I don’t alway go into this step when sight fishing, but it’s worth mentioning. Theoretically, observing bug life should already have been completed. Hopefully, I’m fishing a fly I think will catch fish. If I’ve been fishing and things seem to be working I’ll stick to what I have, although I may make adjustments on how I fish those flies. More of that to come in Sight Fishing – Part 3. Presentation.
But if I’m not sure, or I have been fishing a fly without luck, now is a decent time to re-rig. I want to optimize my presentation and part of that is the fly that I use.
Backing away and turning over a rock never hurts. Even different sections of rivers may have different aquatic insect activity.
If the fish is feeding off the surface, observe what types of flies it’s eating. You may be able to tell the color, size, or type. The fish may only be eating the tiniest dries or it may be feeding on clusters or cripples.
How can you tell if it’s eating tiny flies? You see the fish eating. You see flies on the water. But you can’t see the flies the fish is eating. If the flies are too small to see, it might be time to tie on that size 22 trico…
Observe the Take
Watching the take when sight fishing is a balance, but when it all comes together it’s a big part of what makes it so exciting. Observing the take is an exercise in visual crosscheck. At first I’m concentrating on a precise cast, then my fly moving in the water, but as the fly travels downstream, my eyes shift to focus more on the fish.
Sight Fishing Nymphs
Don’t stare at the indicator. Don’t stare at the fish. When I see the fish moves in the direction I was expecting and I think my fly is in the right place based on the timing of the current and the indicator, its time to hookset.
You may even see the first flashes of the take or the fight before the indicator. It’s all a part of the excitement of sight fishing.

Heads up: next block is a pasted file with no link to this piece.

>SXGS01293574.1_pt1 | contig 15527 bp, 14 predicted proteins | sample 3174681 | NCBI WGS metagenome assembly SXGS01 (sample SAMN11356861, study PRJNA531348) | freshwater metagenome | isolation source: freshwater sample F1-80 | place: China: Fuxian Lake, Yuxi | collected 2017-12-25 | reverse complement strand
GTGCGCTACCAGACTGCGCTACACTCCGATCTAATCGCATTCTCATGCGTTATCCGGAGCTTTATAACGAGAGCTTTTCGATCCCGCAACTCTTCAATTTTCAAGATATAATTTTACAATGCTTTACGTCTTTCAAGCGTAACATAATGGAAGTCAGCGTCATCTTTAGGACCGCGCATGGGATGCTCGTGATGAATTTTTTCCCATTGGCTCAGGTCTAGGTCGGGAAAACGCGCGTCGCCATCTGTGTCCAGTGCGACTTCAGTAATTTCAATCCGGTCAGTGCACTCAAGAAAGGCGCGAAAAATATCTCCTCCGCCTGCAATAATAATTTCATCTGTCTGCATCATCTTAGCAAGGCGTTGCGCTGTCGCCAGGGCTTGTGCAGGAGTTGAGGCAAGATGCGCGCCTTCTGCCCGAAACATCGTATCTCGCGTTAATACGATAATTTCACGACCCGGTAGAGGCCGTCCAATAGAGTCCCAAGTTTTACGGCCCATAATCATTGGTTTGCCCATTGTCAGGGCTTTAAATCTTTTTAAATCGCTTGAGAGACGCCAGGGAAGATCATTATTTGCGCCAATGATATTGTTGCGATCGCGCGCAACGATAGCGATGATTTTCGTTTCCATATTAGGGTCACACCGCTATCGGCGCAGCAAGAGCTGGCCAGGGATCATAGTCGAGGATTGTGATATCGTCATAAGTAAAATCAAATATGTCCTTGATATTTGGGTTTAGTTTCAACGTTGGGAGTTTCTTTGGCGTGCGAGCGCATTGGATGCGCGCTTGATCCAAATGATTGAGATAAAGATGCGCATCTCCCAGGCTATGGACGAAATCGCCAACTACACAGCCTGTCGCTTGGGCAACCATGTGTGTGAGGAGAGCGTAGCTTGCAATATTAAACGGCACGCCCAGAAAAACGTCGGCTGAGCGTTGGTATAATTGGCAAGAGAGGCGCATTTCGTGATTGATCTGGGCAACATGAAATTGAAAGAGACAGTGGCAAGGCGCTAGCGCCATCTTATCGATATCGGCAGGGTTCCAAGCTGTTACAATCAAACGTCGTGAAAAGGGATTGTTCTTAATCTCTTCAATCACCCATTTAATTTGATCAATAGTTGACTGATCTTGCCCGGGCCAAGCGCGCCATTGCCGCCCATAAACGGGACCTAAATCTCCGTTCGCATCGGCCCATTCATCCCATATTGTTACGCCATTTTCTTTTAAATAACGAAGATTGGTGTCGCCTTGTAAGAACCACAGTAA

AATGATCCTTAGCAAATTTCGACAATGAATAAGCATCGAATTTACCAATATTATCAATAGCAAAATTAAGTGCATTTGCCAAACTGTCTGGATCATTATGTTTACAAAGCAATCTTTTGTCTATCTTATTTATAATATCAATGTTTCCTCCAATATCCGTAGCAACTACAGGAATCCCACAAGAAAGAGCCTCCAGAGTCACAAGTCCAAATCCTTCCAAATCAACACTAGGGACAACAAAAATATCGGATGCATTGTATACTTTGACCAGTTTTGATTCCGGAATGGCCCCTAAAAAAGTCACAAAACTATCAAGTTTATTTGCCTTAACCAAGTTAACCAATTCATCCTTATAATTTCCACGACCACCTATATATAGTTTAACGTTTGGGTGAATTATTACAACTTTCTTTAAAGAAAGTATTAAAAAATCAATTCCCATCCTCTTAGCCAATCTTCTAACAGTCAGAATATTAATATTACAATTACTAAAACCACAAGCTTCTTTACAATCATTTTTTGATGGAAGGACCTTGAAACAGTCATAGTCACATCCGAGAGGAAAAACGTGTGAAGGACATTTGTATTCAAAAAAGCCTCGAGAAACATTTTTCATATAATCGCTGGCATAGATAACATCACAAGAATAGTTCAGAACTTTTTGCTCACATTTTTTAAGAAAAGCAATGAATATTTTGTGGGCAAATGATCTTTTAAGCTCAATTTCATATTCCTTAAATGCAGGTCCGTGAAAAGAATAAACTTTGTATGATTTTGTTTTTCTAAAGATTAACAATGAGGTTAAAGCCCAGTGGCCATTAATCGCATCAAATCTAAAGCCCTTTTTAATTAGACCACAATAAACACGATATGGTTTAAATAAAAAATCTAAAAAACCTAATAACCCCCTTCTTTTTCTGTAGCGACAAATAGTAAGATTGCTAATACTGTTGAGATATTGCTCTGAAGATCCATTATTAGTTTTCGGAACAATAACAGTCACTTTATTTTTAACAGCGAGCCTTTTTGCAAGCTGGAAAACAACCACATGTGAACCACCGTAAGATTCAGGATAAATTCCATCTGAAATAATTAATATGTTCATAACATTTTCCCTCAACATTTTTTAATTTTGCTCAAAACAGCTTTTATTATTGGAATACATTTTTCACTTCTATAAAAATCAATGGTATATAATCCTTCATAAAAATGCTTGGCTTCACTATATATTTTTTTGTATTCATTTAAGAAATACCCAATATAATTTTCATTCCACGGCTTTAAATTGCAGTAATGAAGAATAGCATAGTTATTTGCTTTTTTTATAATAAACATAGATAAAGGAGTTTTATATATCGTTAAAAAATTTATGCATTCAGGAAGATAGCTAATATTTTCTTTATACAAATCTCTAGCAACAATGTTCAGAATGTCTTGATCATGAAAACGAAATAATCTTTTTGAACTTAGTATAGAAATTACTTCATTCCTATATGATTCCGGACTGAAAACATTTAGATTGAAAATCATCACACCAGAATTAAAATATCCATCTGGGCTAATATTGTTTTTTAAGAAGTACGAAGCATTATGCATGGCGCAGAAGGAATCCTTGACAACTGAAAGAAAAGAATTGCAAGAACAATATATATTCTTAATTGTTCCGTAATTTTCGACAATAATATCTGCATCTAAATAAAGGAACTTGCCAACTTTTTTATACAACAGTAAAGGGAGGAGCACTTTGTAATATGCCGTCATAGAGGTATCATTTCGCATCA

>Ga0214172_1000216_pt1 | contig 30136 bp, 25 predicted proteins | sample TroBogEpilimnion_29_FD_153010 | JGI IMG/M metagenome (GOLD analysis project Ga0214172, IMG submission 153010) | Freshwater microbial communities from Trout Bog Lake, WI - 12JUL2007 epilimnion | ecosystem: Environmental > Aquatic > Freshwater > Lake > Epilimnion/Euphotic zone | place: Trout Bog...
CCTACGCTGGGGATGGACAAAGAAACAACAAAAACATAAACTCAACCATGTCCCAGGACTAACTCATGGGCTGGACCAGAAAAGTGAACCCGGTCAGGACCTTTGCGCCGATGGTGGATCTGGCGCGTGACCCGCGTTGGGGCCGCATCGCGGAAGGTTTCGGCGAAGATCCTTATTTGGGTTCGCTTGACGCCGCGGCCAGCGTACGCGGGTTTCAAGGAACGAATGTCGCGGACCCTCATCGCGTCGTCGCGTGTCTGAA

READ: WADEOUTTHERE | Look Through and Fish the Flash
Sight Fishing Dries
If I’m dry fly fishing, I will probably be clued in that the take is coming as I observe the fish rise up for the fly. It might be a slow slurp or an aggressive smash. Crosscheck is still important, but knowing when the fish takes your fly is no guessing game.
Sight fishing with dries is challenging for me because I tend to get excited. But that’s why we love fishing dries, right? Remember to allow the fish time to take the fly before ripping it out of its mouth.
READ: WADEOUTTHERE | The Art of the Missed Hookset
Take It All In
Doesn’t this take too much time Jason? The short answer is yes, and it should. Of course it takes a little longer to go through these steps. To stop and observe. Back away. See if there is a better vantage point. Watch the water. Observe the fish. Think about bugs and maybe turn over some rocks.
Sight fishing, especially to big trout, is a mindset shift. It’s okay to pick your battles and move along the river, but when you’ve decided the juice is worth the squeeze. Take just a few minutes to up your odds.
It’s all perspective really. Good things take time, and if you take your time to observe a little you’ll probably catch more fish. Would you spend five minutes to catch a nice fish on a trout stream? Maybe we’ll even slow down enough to take it ALL in…wading through a beautiful river, face to face with a beautiful fish, and observing it all play out. Wadeoutthere.
What’s the biggest fish you ever sight fished to and what did you learn? I’d love to continue the conversation in the comments below.